When frost hit many of Brazil’s major coffee-growing regions in July 2021, coffee prices on the commodity futures market swiftly went haywire. At the time, Brazil, the largest producer of coffee globally, was still recovering from a devastating drought that crippled many of the coffee-producing regions.
Industry professionals began to worry that climate change would create more extreme weather events like those, hindering coffee production for years to come.
With increasing demand and numerous sustainability challenges facing traditional coffee agriculture, there is a pressing need for alternative ways to produce coffee.
Marking a breakthrough in cellular agriculture, researchers at Finland’s VTT Technical Research Centre have successfully produced coffee cells in a bioreactor. Bioreactors are vessels built to provide effective environments for enzymes or whole cells to transform biochemicals into products.
The groundbreaking scientific process uses cell cultures, which float in bioreactors filled with a nutrient medium, to produce various animal- and plant-based products.
Per capita, Finnish people consume more coffee than any other nation in the world — explaining the country’s diversion of resources into the coffee industry.
The innovation may help make the production of coffee more sustainable. The first coffee batches VTT produced in the laboratory in Finland smelled and even tasted like conventional coffee.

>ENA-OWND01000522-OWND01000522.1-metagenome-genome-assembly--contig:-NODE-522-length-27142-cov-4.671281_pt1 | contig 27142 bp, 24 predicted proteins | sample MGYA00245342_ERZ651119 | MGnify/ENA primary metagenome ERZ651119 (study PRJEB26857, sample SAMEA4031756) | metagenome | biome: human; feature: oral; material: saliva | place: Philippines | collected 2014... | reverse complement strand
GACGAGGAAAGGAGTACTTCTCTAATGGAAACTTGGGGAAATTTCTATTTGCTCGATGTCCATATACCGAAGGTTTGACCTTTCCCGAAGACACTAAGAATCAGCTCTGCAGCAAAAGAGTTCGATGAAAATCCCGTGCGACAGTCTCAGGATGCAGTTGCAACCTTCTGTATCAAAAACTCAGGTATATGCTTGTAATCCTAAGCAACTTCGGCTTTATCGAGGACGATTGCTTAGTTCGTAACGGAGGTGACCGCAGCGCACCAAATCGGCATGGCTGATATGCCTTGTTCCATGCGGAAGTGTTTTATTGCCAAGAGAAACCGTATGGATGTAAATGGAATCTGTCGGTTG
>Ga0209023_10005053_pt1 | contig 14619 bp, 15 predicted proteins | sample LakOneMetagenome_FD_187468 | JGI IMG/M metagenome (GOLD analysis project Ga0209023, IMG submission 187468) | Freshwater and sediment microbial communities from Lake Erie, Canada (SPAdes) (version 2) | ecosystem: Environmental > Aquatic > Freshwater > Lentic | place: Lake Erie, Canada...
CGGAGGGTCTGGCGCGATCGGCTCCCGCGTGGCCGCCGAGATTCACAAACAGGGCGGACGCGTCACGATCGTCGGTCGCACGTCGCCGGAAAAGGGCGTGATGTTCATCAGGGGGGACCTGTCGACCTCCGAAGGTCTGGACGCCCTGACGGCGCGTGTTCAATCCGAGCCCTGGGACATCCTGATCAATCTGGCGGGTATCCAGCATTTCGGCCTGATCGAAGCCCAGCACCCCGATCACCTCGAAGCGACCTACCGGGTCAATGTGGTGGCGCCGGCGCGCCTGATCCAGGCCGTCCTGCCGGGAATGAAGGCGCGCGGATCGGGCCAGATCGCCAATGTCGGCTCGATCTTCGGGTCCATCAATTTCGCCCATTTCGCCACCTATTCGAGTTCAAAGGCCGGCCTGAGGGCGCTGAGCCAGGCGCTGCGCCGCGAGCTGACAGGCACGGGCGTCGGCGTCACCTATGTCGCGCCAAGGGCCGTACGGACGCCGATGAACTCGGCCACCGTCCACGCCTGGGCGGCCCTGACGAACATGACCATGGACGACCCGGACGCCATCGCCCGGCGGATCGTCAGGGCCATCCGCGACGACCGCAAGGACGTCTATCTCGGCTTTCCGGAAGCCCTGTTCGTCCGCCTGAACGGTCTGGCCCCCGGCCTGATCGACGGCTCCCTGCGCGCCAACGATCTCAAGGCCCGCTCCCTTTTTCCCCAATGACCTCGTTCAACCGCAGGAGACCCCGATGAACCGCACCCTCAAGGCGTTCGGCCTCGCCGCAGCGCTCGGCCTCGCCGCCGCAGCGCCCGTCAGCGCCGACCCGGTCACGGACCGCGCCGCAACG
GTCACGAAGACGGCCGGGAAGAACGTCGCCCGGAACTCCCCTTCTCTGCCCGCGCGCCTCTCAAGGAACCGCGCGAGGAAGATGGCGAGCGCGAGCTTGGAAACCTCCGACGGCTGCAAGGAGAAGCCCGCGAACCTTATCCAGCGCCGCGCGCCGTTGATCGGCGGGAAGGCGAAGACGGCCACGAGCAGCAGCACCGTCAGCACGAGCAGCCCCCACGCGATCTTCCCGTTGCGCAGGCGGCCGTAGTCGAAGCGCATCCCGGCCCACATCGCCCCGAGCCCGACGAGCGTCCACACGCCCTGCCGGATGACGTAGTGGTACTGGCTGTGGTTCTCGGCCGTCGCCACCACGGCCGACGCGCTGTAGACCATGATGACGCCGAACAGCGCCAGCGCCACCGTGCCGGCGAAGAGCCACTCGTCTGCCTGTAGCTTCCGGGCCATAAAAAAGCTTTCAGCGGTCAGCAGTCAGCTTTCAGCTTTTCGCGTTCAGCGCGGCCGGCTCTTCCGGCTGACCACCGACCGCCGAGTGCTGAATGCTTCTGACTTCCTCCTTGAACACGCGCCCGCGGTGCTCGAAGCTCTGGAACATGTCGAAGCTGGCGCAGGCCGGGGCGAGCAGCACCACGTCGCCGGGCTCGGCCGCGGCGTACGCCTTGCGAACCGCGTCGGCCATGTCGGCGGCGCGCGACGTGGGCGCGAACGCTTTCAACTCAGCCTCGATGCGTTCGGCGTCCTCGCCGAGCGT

“At VTT, this project has been part of our overall endeavor to develop the biotechnological production of daily and familiar commodities that are conventionally produced by agriculture,” Heiko Rischer, a VTT research team leader, said in a statement. “For this, we use many different hosts, such as microbes, but also plant cells.
According to VTT’s website, “The work was started by initiating coffee cell cultures, establishing respective cell lines in the laboratory and transferring them to bioreactors to begin producing biomass. After analyses of the biomass, a roasting process was developed, and the new coffee was finally evaluated by VTT’s trained sensory panel.”
At last, a taste test is in order. “The experience of drinking the very first cup was exciting,” Rischer said. “In terms of smell and taste, our trained sensory panel and analytical examination found the profile of the brew to bear similarity to ordinary coffee. However, coffee making is an art and involves iterative optimization under the supervision of specialists with dedicated equipment. Our work marks the basis for such work.”
Currently, all coffee material produced in laboratory conditions is considered experimental food and would require regulatory approval by the Food and Drug Administration to be marketed and sold to consumers in the United States. In Europe, lab-grown coffee should first be approved as Novel Food before being marketed.
VTT estimates it is only four years away from securing regulatory approval and ramping up commercial production.
Because of the high demand for coffee worldwide, the VTT research team hopes that advances in coffee sustainability may one day aid in protecting coffee-producing regions affected by deforestation, such as the world’s tropical rainforests.